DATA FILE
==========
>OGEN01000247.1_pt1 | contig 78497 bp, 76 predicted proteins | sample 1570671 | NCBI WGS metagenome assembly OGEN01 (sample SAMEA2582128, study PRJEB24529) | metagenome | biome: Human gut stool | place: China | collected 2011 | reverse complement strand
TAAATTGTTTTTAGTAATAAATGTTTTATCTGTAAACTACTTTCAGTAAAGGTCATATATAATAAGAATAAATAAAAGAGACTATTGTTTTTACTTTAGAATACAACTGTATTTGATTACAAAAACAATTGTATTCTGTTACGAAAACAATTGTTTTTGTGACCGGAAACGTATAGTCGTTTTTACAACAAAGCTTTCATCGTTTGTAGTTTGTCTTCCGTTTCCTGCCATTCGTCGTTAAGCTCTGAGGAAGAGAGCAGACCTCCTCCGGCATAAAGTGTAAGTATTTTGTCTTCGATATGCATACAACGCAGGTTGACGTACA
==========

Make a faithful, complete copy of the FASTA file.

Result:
>OGEN01000247.1_pt1 | contig 78497 bp, 76 predicted proteins | sample 1570671 | NCBI WGS metagenome assembly OGEN01 (sample SAMEA2582128, study PRJEB24529) | metagenome | biome: Human gut stool | place: China | collected 2011 | reverse complement strand
TAAATTGTTTTTAGTAATAAATGTTTTATCTGTAAACTACTTTCAGTAAAGGTCATATATAATAAGAATAAATAAAAGAGACTATTGTTTTTACTTTAGAATACAACTGTATTTGATTACAAAAACAATTGTATTCTGTTACGAAAACAATTGTTTTTGTGACCGGAAACGTATAGTCGTTTTTACAACAAAGCTTTCATCGTTTGTAGTTTGTCTTCCGTTTCCTGCCATTCGTCGTTAAGCTCTGAGGAAGAGAGCAGACCTCCTCCGGCATAAAGTGTAAGTATTTTGTCTTCGATATGCATACAACGCAGGTTGACGTACA